On a second tourist RR as a volunteer, my experience meant almost nothing. From the beginning, some of the officers of the organization were difficult to work with. Its my best guess they were intimidated by my years of RR training and didn't like me in their "kingdom". There were no other professional railroaders at this operation, lots of weekend warriors and hobbyists. They needed train crew members, so they accepted (or put up with me) for the RR's benefit. I didn't hurt that I invested some cash too. I tried on many occasions to help them and while they did listen and implement a few of my ideas, most were ignored. On several occasions I was told: don't worry about it or that's not your area or go run the train or work on the track or shut up.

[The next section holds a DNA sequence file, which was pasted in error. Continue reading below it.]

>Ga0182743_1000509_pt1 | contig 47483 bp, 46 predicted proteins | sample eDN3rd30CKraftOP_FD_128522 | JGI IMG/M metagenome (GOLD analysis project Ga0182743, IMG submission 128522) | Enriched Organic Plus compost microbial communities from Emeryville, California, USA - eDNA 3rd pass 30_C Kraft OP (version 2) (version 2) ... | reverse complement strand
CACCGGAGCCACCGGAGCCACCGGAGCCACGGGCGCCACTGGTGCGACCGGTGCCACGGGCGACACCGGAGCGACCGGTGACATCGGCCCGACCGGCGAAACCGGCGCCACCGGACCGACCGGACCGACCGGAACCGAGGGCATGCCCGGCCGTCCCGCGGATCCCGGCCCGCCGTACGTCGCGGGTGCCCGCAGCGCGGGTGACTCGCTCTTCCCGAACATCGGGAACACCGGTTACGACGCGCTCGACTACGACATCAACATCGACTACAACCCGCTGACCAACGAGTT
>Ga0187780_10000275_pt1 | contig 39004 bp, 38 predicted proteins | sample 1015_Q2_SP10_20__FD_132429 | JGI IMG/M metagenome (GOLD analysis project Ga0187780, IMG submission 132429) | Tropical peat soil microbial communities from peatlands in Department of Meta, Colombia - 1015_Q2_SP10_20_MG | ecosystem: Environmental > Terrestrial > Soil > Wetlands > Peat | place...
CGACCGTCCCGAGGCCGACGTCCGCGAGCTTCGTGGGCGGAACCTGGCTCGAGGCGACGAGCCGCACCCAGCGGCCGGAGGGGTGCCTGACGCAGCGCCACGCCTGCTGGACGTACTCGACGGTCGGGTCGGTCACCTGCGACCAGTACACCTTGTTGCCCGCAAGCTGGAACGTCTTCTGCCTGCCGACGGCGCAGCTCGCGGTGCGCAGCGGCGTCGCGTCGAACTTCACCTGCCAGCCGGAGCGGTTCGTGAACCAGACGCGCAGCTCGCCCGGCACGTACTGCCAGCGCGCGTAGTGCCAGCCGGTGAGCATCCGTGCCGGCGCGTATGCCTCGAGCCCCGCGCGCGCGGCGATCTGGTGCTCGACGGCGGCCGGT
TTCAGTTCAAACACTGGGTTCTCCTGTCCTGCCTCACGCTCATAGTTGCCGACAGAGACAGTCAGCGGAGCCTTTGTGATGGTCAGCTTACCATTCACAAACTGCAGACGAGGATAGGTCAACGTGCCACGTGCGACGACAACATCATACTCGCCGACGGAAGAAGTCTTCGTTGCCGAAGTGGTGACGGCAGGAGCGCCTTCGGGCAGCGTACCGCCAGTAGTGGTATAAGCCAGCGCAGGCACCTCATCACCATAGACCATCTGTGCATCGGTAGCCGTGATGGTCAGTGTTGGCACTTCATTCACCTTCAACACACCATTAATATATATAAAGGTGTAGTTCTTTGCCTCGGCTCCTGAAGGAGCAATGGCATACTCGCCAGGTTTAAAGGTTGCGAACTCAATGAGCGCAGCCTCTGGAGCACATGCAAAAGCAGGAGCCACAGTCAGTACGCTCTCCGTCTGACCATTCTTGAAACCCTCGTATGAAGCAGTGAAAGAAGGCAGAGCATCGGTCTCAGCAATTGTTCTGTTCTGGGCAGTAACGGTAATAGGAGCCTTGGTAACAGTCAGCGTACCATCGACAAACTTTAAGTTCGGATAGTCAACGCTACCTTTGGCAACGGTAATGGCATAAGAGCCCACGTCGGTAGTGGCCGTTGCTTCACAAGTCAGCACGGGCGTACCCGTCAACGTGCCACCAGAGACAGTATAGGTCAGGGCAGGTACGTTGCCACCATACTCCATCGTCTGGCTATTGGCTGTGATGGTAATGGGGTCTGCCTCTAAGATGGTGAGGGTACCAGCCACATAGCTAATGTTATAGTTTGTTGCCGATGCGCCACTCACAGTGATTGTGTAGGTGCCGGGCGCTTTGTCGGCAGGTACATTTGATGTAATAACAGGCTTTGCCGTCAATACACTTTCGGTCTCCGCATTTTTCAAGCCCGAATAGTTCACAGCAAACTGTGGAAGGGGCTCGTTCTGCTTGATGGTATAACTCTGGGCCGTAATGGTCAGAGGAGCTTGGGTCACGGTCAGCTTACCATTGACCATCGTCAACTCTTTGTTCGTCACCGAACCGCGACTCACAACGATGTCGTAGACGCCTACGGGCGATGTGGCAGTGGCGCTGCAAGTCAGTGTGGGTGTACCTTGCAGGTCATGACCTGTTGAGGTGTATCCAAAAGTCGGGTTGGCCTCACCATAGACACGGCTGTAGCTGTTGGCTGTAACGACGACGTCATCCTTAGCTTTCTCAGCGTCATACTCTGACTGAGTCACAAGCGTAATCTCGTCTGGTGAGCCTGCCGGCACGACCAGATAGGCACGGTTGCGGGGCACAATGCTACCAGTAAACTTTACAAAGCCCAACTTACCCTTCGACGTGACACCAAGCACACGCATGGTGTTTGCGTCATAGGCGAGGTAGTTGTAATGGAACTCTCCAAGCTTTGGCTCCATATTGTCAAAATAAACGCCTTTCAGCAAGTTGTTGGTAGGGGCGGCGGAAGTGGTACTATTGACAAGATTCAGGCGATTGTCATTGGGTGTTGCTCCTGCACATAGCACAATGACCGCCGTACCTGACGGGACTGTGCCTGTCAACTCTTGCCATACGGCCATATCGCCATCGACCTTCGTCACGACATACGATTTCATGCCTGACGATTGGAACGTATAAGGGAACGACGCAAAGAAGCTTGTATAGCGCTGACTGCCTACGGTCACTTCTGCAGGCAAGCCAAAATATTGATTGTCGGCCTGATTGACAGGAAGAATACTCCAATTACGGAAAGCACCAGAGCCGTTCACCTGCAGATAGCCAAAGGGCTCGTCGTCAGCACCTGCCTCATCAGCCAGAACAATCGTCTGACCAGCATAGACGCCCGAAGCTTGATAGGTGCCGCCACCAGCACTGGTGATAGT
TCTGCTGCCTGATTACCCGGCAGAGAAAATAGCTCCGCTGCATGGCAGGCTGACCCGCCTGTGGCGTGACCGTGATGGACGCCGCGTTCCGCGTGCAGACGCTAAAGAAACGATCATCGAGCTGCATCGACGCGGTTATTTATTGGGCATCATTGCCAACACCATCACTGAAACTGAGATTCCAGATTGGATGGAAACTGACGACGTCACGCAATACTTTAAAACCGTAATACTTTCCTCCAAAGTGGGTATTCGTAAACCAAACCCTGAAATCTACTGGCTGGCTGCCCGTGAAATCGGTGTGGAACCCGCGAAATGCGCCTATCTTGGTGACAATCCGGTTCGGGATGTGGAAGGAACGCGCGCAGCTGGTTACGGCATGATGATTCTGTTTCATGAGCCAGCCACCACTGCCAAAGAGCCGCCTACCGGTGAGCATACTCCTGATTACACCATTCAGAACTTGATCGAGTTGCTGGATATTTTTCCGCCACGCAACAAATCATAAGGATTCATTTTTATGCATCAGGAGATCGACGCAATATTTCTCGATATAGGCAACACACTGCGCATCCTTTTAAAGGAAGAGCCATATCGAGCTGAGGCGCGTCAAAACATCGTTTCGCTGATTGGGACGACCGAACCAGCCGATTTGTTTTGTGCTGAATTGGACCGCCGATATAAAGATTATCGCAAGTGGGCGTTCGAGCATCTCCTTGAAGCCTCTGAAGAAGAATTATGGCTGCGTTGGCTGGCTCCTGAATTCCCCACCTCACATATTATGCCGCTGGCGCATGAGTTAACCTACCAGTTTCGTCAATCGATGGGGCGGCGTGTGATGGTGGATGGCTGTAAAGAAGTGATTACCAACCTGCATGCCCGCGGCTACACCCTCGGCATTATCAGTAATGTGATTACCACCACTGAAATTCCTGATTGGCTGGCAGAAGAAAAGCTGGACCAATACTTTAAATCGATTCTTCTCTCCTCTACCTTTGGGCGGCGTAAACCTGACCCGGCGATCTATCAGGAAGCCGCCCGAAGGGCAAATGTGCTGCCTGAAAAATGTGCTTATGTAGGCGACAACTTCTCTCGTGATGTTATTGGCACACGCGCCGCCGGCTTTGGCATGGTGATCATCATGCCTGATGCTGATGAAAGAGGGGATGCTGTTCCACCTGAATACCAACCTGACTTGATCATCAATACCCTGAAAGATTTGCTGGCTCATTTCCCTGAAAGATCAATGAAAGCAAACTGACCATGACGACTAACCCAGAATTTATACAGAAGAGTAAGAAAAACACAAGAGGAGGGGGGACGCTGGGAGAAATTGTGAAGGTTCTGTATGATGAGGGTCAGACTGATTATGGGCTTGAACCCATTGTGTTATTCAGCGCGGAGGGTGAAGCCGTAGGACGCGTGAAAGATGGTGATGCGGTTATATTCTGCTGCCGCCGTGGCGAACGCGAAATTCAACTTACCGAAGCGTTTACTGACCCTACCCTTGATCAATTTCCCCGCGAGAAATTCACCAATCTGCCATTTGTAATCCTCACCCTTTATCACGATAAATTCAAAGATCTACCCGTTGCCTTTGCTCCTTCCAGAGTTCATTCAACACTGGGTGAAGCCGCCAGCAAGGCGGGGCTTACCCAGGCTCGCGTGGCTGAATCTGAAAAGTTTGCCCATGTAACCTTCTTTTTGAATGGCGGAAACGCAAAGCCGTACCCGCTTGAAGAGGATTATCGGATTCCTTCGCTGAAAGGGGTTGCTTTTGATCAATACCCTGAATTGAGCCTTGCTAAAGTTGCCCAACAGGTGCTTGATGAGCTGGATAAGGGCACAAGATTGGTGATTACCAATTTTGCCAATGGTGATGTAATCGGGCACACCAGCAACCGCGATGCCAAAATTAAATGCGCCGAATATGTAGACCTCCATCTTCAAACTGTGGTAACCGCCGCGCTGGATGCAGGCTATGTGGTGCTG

Safety is a big deal to me as I worked with two men who died in RR accidents and I've hit several cars at road crossings. Those events changed my life forever. So when I see a safety issue, I talk about it. I said many, many times "Don't walk in the gauge" and "When in doubt, the safe course must be taken". This second RR did not have a healthy safety culture. They weren't careless and they trained for safety. However years of no big issues had made them complacent in some areas. No eye protection, no hard hat, no hearing protection, no safety vest or shoe or clothing requirements and some unreported FRA violations are just a few.

I greatly reduced my participation in train service and spent most of the last couple of years on the property making the track as safe and compliant as possible. Your're probably thinking, If it was bad, why did you stay? Answer: I really felt I could contribute to make the operation safer, better, more profitable. Additionally, several of the volunteer members expressed their appreciation on a regular basis and said "why didn't they teach us this" or "What you showed me has been really helpful".